KPB Blog

The Value of Versatility in College Baseball

Anyone involved in college baseball will tell you that the adjustment for incoming freshmen is difficult. The level of play is much better, the game is played at a much faster pace, and the competition is older and more physically, mentally, and emotionally mature. If it sounds like you are up against a lot as a college freshman, it’s because you are. It takes a special player to come in and earn significant playing time as a first-year player. There will always be the stud player who comes in and is ready to contribute, but there’s a more common way a player finds the field in his first year as a college player—versatility!

When we ask college coaches what they look for in recruits, athleticism is always one of the first things that come up. Being athletic and being versatile go hand-in-hand. Rather than thinking of yourself confined to your “natural position”—a shortstop, a centerfielder, etc., think of yourself as a ballplayer. Having the ability and athleticism to play multiple positions will open many doors. Each year, unexpected injuries, poor performances, or other forms of adversity leave coaches looking for a way to get the best bats into the lineup. The question often comes down to defensive versatility. “He’s our best offensive option, but can he hold his own out of his primary position?”

Don’t believe us? Listen to how Minnesota Twins AA Catcher and former Cal Baseball standout Mitchell Kranson found the field as a freshman in Episode 28 of the KPB Podcast. Kranson’s stick was never a question, but he earned playing time with his ability to play multiple positions when the team’s senior first baseman went down with an injury a week before opening day. Kranson’s success at the plate and ability to hold his own at different positions continued to be an asset throughout his college career, where he played 5 different positions. Not surprisingly, he always stayed on the field and ended up as a high draft pick for the Twins as a Catcher, the position he was originally recruited for.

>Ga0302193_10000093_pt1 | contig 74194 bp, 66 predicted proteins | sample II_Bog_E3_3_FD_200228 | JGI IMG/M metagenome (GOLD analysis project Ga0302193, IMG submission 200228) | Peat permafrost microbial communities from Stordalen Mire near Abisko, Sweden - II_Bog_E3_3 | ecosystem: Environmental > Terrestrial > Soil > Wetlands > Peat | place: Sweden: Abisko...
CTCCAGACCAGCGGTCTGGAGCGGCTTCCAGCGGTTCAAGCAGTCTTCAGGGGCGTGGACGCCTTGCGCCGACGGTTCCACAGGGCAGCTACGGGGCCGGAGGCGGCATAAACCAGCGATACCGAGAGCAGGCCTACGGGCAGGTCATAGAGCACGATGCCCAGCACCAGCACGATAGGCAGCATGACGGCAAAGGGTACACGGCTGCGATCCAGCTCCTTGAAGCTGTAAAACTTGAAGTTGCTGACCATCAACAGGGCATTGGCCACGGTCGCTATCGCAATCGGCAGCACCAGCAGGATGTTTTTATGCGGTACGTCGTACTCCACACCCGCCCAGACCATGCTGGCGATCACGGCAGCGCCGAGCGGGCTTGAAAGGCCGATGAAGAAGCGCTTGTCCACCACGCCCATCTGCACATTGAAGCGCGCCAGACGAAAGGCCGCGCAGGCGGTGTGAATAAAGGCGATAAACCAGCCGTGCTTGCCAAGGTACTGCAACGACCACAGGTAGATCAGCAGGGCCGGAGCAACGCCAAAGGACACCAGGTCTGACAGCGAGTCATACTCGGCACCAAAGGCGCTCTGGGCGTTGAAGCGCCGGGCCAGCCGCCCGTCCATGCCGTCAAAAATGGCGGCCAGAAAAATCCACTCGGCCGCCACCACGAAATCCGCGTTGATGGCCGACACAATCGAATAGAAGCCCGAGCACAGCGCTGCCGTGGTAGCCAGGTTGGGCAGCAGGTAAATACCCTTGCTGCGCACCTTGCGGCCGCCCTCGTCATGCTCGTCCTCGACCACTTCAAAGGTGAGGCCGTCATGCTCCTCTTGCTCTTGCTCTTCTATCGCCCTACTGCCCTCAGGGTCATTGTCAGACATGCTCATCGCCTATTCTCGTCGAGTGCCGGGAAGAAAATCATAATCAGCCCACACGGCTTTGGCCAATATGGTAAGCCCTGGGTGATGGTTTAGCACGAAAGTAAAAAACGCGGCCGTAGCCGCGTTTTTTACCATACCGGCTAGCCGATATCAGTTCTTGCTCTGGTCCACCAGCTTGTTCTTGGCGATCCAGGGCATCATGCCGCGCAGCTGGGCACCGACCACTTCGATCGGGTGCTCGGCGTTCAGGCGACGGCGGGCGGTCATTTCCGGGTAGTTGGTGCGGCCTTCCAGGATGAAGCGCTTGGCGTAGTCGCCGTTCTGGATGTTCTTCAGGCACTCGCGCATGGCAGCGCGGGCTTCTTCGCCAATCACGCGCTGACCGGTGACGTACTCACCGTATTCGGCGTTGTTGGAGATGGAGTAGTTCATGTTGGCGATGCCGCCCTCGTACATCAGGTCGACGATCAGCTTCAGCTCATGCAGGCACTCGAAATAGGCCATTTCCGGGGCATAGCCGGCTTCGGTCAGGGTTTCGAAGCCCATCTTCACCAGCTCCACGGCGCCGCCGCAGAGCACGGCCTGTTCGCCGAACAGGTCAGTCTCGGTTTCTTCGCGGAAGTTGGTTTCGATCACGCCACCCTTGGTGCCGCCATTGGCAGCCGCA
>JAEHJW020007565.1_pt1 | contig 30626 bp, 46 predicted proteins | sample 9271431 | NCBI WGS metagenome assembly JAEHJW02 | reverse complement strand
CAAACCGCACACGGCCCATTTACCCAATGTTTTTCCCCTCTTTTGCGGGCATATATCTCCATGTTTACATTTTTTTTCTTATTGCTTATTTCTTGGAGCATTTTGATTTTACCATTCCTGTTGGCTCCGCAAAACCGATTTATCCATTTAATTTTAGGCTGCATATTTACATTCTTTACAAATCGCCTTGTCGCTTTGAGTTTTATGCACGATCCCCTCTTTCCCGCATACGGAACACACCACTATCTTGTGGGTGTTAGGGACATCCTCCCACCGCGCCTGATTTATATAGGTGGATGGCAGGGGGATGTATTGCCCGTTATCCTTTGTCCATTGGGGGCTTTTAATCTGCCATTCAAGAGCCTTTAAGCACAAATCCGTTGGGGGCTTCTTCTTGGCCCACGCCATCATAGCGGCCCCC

Kranson isn’t alone in his story. Each year, young players who have shown some hitting ability find themselves playing in new or secondary positions at the college level. While some stick in their new-found positions, most return to the position they were primarily recruited for by the time they graduate. Older players simply have a big physical advantage because of their maturity and time in the weight room. Until you are one of the upperclassmen for your college team, you often have to play wherever you can.

So, what can you do to be more versatile? There are some practical things you can do like play different positions, take ground balls and fly balls, and study every position closely so you can learn to think the game on a high level. Knowing the roles and responsibilities of all 9 defensive positions gives you a huge leg up. However, the most important thing you can do is have the mindset that you are willing to play anywhere.

When an interested college coach asks you what position you play, tell him anywhere he wants you to play to help the team win. Not only will this paint you in a positive light as a recruit, but having this mentality also puts you in the best position to earn playing time as a young college player. Line-ups in the college game are often like a big game of musical chairs. When the music starts, be willing and ready to play anywhere. When it stops, you’ll likely find yourself in the lineup contributing. Why? Because versatility is a very desirable attribute!